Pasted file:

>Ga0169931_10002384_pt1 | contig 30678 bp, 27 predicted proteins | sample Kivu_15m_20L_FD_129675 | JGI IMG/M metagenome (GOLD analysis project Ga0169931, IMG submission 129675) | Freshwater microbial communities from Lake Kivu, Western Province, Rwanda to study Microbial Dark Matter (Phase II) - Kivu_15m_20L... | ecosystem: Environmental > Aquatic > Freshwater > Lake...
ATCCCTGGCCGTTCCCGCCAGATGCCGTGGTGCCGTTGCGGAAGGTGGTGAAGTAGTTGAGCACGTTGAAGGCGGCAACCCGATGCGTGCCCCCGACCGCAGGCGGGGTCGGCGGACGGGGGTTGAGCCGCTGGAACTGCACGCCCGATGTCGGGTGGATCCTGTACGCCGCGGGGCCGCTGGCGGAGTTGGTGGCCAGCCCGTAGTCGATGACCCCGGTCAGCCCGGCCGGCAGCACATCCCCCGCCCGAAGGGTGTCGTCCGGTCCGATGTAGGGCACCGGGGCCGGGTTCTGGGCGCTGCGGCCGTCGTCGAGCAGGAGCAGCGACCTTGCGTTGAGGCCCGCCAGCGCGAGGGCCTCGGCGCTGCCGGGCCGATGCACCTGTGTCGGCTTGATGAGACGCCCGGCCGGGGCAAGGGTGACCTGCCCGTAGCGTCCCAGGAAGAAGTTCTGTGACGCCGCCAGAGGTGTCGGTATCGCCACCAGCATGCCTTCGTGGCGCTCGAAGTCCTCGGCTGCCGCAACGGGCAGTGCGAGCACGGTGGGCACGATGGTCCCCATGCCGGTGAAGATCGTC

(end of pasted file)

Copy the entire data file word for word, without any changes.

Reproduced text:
>Ga0169931_10002384_pt1 | contig 30678 bp, 27 predicted proteins | sample Kivu_15m_20L_FD_129675 | JGI IMG/M metagenome (GOLD analysis project Ga0169931, IMG submission 129675) | Freshwater microbial communities from Lake Kivu, Western Province, Rwanda to study Microbial Dark Matter (Phase II) - Kivu_15m_20L... | ecosystem: Environmental > Aquatic > Freshwater > Lake...
ATCCCTGGCCGTTCCCGCCAGATGCCGTGGTGCCGTTGCGGAAGGTGGTGAAGTAGTTGAGCACGTTGAAGGCGGCAACCCGATGCGTGCCCCCGACCGCAGGCGGGGTCGGCGGACGGGGGTTGAGCCGCTGGAACTGCACGCCCGATGTCGGGTGGATCCTGTACGCCGCGGGGCCGCTGGCGGAGTTGGTGGCCAGCCCGTAGTCGATGACCCCGGTCAGCCCGGCCGGCAGCACATCCCCCGCCCGAAGGGTGTCGTCCGGTCCGATGTAGGGCACCGGGGCCGGGTTCTGGGCGCTGCGGCCGTCGTCGAGCAGGAGCAGCGACCTTGCGTTGAGGCCCGCCAGCGCGAGGGCCTCGGCGCTGCCGGGCCGATGCACCTGTGTCGGCTTGATGAGACGCCCGGCCGGGGCAAGGGTGACCTGCCCGTAGCGTCCCAGGAAGAAGTTCTGTGACGCCGCCAGAGGTGTCGGTATCGCCACCAGCATGCCTTCGTGGCGCTCGAAGTCCTCGGCTGCCGCAACGGGCAGTGCGAGCACGGTGGGCACGATGGTCCCCATGCCGGTGAAGATCGTC